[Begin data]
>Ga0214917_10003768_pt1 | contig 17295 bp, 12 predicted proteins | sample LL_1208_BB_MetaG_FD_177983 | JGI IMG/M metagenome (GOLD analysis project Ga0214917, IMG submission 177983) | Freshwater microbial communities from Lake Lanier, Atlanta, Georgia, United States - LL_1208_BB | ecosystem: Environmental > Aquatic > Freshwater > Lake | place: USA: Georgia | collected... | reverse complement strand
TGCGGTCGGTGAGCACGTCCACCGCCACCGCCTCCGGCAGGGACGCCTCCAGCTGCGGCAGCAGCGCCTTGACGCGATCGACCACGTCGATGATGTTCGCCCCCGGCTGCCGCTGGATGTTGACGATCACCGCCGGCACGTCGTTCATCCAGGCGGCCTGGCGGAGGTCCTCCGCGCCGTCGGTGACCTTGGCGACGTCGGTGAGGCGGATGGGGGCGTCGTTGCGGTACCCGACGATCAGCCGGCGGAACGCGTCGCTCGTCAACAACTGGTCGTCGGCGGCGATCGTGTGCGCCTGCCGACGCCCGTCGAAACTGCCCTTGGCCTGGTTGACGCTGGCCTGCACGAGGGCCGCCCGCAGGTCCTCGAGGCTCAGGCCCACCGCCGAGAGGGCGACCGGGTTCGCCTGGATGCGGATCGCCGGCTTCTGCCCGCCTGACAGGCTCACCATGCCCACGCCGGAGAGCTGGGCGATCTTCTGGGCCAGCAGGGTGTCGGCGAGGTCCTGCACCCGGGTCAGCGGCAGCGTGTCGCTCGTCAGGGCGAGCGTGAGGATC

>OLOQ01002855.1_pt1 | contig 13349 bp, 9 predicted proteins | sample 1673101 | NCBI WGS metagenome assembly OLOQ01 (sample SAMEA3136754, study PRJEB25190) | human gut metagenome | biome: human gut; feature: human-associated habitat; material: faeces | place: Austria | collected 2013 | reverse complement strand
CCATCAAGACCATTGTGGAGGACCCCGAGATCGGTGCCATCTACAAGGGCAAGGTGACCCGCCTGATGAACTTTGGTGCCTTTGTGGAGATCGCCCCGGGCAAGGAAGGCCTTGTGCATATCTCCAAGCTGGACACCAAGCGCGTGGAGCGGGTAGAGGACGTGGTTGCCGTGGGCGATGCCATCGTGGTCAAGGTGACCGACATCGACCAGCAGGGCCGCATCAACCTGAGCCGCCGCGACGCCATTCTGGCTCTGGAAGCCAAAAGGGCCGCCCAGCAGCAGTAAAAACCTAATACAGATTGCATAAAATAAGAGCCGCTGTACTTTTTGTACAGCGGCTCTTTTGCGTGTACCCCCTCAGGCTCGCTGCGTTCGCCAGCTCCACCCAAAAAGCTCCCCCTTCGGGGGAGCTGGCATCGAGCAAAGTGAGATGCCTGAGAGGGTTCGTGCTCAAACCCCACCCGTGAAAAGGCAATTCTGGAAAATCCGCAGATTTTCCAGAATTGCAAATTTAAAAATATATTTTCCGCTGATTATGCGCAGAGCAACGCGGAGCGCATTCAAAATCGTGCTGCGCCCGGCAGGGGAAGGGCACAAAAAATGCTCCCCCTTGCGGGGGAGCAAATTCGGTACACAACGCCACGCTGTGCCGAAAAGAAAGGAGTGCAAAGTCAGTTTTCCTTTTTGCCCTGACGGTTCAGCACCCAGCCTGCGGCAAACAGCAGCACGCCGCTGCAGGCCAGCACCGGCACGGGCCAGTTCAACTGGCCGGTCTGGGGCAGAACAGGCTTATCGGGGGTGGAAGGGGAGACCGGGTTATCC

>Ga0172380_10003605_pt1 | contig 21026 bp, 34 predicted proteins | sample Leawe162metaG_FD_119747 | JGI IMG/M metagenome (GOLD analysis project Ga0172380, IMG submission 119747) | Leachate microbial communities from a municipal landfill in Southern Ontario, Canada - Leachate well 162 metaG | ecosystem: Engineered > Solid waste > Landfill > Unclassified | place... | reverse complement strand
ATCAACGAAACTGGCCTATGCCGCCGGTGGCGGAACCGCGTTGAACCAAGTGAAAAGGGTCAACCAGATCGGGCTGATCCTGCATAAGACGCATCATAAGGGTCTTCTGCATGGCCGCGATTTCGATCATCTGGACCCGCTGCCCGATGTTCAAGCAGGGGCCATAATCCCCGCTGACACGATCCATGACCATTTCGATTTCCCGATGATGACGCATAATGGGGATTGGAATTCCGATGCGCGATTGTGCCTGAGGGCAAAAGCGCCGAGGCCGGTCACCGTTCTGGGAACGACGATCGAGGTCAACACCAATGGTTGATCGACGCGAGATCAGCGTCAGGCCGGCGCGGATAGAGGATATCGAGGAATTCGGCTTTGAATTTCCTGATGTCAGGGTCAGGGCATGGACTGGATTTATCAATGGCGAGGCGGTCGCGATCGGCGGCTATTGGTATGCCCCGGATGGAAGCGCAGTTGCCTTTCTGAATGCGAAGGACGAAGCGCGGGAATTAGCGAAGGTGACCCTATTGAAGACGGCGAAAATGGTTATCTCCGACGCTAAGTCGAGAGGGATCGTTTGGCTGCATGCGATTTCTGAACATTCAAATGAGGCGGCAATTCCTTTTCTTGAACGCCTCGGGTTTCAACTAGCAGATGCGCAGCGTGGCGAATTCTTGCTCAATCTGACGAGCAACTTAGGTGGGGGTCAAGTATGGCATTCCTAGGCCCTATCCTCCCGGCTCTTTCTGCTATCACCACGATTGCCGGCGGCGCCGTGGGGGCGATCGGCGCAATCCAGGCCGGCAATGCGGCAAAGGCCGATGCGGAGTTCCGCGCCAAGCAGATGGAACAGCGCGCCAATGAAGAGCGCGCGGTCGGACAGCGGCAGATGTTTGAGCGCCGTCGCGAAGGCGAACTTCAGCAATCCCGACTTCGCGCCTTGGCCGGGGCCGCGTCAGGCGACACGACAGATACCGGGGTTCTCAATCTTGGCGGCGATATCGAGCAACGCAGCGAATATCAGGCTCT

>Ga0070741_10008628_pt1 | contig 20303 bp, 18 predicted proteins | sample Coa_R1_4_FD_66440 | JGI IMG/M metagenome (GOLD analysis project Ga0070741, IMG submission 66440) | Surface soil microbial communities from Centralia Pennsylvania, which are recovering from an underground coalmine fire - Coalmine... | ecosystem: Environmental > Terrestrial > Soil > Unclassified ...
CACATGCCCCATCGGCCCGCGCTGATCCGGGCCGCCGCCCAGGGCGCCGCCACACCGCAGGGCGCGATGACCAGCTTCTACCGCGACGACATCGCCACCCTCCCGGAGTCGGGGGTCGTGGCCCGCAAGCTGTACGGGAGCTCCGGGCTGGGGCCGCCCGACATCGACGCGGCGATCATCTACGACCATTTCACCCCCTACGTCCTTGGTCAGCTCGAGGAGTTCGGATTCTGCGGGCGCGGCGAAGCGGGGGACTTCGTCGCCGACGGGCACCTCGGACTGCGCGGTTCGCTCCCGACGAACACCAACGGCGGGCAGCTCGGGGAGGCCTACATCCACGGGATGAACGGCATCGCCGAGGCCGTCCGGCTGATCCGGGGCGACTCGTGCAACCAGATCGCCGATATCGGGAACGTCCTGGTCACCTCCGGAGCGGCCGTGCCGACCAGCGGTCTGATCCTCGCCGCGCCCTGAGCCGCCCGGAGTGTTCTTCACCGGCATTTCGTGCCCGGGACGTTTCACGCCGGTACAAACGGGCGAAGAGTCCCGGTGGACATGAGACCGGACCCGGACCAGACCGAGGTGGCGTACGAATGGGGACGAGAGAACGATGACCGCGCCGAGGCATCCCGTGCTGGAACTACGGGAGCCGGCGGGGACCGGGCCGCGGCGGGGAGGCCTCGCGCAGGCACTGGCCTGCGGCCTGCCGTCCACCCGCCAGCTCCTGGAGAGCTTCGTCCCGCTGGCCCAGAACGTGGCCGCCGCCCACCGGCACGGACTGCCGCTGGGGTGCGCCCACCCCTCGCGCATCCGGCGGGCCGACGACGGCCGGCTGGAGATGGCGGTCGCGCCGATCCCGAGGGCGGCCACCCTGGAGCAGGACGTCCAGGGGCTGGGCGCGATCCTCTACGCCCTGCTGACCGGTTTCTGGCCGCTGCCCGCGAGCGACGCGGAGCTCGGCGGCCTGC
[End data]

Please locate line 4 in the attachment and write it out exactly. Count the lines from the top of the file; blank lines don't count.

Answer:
CCATCAAGACCATTGTGGAGGACCCCGAGATCGGTGCCATCTACAAGGGCAAGGTGACCCGCCTGATGAACTTTGGTGCCTTTGTGGAGATCGCCCCGGGCAAGGAAGGCCTTGTGCATATCTCCAAGCTGGACACCAAGCGCGTGGAGCGGGTAGAGGACGTGGTTGCCGTGGGCGATGCCATCGTGGTCAAGGTGACCGACATCGACCAGCAGGGCCGCATCAACCTGAGCCGCCGCGACGCCATTCTGGCTCTGGAAGCCAAAAGGGCCGCCCAGCAGCAGTAAAAACCTAATACAGATTGCATAAAATAAGAGCCGCTGTACTTTTTGTACAGCGGCTCTTTTGCGTGTACCCCCTCAGGCTCGCTGCGTTCGCCAGCTCCACCCAAAAAGCTCCCCCTTCGGGGGAGCTGGCATCGAGCAAAGTGAGATGCCTGAGAGGGTTCGTGCTCAAACCCCACCCGTGAAAAGGCAATTCTGGAAAATCCGCAGATTTTCCAGAATTGCAAATTTAAAAATATATTTTCCGCTGATTATGCGCAGAGCAACGCGGAGCGCATTCAAAATCGTGCTGCGCCCGGCAGGGGAAGGGCACAAAAAATGCTCCCCCTTGCGGGGGAGCAAATTCGGTACACAACGCCACGCTGTGCCGAAAAGAAAGGAGTGCAAAGTCAGTTTTCCTTTTTGCCCTGACGGTTCAGCACCCAGCCTGCGGCAAACAGCAGCACGCCGCTGCAGGCCAGCACCGGCACGGGCCAGTTCAACTGGCCGGTCTGGGGCAGAACAGGCTTATCGGGGGTGGAAGGGGAGACCGGGTTATCC